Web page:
Background Landscape can be understood in different ways, starting from defining it as a purely natural complex and ending with a statement that landscape is a solely social construct that has nothing to do with the visual reality around us. In this paper we take a holistic perspective handling landscape as a whole consisting of the visual around us, the mental cognition of that reality and the underlying forces shaping those two (see Keisteri 1990; Palang et al 2000 for more). These three combine into a set of phenomena that are associated with the landscape. In this concept landscape is thus divided into an experiential, more subjective part and a more easily measurable, more objective part, each with its own underlying factors. Thus, subjectivity and objectivity complement each other in the evaluation of landscapes rather than being opposite poles. Landscapes tend to change. This change is seldom a planned process. Instead, it is a mixture of autonomous actions and actions planned by man. Accordingly, the landscape changes in a somewhat chaotic way, while at certain times man tries to steer and redirect the evolution by planned actions (Antrop 1998). Landscapes are usually defined as territorial units. In addition, they could also be limited in time. Although change is a part of landscape development, at certain moments some landscapes may cease to exist and get replaced by another landscape. Mostly these transformations are connected with large-scale societal changes, e.g. change of social formations (cf. Cosgrove 1984). Landscape is a very complex concept used in many different ways. Antrop (2000a) finds that landscapes should be considered as holistic, relativistic and dynamic systems. Holism expresses the concept that the whole is more than the sum of its composing parts. Holism also means that each element receives its significance only because of its position and relationship with the surrounding elements. Therefore, changing one element always means changing the whole in some way. Perception also works according to the Gestalt or holistic principles. When looking at a landscape, the human perception links the results with our knowledge and past experience. Thus, landscape observation is primarily subjective and can be understood only relative to the characteristics of the observer. This makes different people really `see' different landscapes at the same spot and their evaluation and appreciation of the landscape may also vary greatly. The overall change of landscape is the result of complex and interacting spontaneous natural processes and planned actions by man. Numerous activities by a large number of individuals are not, however, concerted and contribute to the autonomous evolution of the landscape in a similar way as natural processes do. Consequently, landscape changes in a somewhat chaotic way and man tries to control this evolution regularly by planned actions, which however, are seldom realized as they were intended (Antrop 1998).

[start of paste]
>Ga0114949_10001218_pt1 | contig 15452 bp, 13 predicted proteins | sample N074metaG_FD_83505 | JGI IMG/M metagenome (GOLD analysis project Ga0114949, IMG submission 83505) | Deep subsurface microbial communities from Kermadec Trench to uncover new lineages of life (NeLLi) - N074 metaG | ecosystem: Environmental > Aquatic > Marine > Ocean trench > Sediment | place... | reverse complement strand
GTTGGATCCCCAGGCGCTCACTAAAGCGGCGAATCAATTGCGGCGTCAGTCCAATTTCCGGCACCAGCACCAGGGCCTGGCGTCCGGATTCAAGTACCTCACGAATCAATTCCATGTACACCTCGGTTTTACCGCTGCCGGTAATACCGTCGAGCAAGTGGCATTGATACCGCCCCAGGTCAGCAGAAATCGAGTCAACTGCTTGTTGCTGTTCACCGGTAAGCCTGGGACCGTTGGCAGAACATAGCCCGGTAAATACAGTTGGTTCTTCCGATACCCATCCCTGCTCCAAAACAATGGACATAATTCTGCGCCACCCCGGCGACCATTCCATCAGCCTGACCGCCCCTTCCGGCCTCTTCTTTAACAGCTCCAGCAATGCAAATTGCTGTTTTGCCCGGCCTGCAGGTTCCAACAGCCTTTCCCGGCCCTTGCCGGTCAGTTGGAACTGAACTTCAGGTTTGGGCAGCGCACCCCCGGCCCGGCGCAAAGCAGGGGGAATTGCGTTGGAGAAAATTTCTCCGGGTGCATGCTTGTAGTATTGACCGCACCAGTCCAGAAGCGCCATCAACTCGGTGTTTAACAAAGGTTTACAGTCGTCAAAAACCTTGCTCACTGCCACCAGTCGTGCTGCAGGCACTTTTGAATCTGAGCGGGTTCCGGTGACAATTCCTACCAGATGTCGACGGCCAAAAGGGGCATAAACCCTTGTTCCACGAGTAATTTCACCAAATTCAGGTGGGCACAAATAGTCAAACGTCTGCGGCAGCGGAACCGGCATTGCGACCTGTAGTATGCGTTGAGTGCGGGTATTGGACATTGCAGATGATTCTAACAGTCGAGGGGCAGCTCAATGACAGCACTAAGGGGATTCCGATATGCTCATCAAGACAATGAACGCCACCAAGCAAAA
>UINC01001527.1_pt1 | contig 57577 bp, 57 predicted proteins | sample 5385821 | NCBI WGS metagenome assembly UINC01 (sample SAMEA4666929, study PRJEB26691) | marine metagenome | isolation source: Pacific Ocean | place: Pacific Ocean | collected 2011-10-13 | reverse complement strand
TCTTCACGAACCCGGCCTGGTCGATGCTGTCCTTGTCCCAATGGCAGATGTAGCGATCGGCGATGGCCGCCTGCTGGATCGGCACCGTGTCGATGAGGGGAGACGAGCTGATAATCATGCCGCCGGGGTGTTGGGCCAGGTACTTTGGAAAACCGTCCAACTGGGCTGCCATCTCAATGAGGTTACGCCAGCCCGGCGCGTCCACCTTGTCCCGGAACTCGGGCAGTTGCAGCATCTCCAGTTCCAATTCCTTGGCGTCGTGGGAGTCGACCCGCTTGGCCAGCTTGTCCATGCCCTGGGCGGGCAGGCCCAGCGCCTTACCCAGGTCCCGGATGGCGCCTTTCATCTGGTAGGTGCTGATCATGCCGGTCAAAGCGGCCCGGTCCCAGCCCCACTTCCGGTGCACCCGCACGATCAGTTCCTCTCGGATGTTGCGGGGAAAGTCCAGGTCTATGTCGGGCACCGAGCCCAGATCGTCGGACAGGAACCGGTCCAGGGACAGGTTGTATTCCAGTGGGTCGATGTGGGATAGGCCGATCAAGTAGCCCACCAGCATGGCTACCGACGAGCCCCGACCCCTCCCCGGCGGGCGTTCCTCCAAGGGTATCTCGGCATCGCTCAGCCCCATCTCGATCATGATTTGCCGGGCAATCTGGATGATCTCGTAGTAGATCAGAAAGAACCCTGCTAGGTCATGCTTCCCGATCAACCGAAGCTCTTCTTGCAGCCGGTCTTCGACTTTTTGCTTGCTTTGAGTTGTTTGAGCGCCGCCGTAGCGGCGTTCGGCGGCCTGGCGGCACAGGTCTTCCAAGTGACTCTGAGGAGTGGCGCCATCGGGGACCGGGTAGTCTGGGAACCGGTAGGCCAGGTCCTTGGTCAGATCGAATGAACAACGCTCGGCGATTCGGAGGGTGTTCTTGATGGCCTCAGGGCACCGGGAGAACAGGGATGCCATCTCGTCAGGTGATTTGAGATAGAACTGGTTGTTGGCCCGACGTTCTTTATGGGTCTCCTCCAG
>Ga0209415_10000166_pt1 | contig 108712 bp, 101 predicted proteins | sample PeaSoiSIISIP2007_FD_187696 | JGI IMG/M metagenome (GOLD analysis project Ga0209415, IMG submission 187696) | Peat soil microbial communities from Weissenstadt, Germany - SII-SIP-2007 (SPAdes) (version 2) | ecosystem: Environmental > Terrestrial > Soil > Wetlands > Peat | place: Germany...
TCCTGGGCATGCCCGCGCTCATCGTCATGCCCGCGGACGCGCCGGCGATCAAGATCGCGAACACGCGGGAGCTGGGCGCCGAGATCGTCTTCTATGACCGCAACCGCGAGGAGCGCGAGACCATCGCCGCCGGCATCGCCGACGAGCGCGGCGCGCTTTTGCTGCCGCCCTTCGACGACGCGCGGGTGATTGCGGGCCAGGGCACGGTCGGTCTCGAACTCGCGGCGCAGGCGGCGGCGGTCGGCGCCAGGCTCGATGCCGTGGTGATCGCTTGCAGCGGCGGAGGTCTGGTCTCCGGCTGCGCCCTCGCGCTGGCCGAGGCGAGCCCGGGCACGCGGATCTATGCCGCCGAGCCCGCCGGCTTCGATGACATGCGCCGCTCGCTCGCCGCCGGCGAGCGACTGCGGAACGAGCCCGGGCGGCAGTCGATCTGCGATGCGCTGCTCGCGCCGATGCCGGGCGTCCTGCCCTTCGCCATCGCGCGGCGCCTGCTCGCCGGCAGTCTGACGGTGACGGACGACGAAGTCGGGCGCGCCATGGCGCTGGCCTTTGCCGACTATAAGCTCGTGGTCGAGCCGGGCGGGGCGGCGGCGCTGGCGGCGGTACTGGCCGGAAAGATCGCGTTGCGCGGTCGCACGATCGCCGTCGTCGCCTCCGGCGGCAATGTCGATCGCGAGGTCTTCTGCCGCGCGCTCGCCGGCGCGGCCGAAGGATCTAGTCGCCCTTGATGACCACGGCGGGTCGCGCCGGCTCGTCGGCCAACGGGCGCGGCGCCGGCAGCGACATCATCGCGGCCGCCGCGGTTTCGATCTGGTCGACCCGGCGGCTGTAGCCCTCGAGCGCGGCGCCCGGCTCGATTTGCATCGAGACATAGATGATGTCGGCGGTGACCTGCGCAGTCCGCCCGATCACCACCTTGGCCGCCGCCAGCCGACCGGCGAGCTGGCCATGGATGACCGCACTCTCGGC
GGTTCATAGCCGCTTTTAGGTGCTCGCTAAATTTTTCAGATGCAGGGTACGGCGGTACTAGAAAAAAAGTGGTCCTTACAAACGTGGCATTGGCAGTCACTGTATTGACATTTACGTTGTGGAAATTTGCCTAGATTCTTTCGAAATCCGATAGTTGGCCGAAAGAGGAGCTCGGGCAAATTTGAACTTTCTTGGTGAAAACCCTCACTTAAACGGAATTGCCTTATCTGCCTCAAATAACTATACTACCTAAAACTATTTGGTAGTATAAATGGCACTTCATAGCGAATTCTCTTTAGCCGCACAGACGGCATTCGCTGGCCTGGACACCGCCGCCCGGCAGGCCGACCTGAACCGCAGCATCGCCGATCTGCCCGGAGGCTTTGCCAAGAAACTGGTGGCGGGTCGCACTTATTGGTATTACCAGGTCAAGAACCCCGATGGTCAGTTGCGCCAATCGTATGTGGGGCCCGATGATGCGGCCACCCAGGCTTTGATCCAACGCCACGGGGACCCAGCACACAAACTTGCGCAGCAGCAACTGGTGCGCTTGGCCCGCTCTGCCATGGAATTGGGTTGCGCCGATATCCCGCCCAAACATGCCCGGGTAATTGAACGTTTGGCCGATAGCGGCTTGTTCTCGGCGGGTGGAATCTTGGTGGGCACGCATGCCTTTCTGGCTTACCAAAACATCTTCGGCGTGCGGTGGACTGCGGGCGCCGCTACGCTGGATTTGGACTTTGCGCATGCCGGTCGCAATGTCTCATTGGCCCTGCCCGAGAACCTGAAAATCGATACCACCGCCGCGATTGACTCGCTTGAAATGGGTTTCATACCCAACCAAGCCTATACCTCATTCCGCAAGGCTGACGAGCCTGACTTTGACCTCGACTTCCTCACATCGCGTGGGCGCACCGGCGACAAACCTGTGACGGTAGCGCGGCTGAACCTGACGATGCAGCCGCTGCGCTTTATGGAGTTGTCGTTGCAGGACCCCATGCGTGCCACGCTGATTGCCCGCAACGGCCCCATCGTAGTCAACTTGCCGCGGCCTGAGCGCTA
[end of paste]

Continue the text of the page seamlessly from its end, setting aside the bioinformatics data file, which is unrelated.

Traditional and modern landscapes As Cosgrove (1984) put it, each socio-economic formation tends to create its own landscape. A new formation establishes its own symbols, land use and power structures, etc. Landscape ecologists (e.g. Antrop 2000a) distinguish between traditional and modern landscapes. Traditional landscape in most of the Western Europe lasted from the Renaissance till the beginning of the industrial revolution, but patches of it are somewhere preserved till today. These are landscapes where evolution has been slow; several human generations have been inhabiting the same landscape. On the contrary, modern landscapes are those where changes happen more quickly and more radically, so that one single human generation may have lived in two or three landscapes. Antrop (1997) defines traditional landscapes as those landscapes having a distinct and recognizable structure that reflects clear relations between the composing elements and having significance for natural, cultural or aesthetical values. Traditional landscapes are not synonymous with the concept of cultural landscapes. Traditional landscapes are those which have evolved slowly and where it took centuries to form a characteristic structure reflecting a harmonious integration of biotic, abiotic and cultural elements. Consequently, a large variety of regional characteristic landscapes were created as the result of slow development process with few periods of change and long periods of consolidation. Norderhaug et al (1996) also stress that traditional cultural landscapes are unstable ecosystems that are entirely dependent on active use and management. The best examples of such traditional landscapes in Estonia are the wooded meadows. In that sense landscape could be compared with an old parchment that was used for writing in medieval times: every generation, every social formation has tried to wipe off the previous text from it and replace it with its own. In some places this erasure has succeeded, in other places it has not; and so a traditional landscape is a mixture of several previous layers of landscapes. In a modern landscape, this mixture is once more erased and something totally new is created instead. Both modern and traditional landscapes consist of multiple assets of landscape elements or characteristics. Most of them carry the quality, which characterizes the scope of commonness either at chorological or temporal scales. As the context of this paper regards, those elements can be ordinated on the continuous scale of locality and globality of their origin. These assemblages of elements fall into four principal classes (Fig. 1). As example cases we can visualize as a) specific haystacks at traditionally managed meadows (in Triglav region, Alpine Slovenia) ­ traditional landscape, local characteristics; b) intensive winery installments and infrastructures in "vinescapes" (Prahova Valley, Bulgaria) ­ modern landscape, local characteristics; c) golf courses anywhere around the Globe ­ modern landscape, global characteristics; d) Fishing ports with function-dependent outlay of specific landscape elements relatively similar at any world freshwater or marine locality ­ traditional landscape, global characteristics.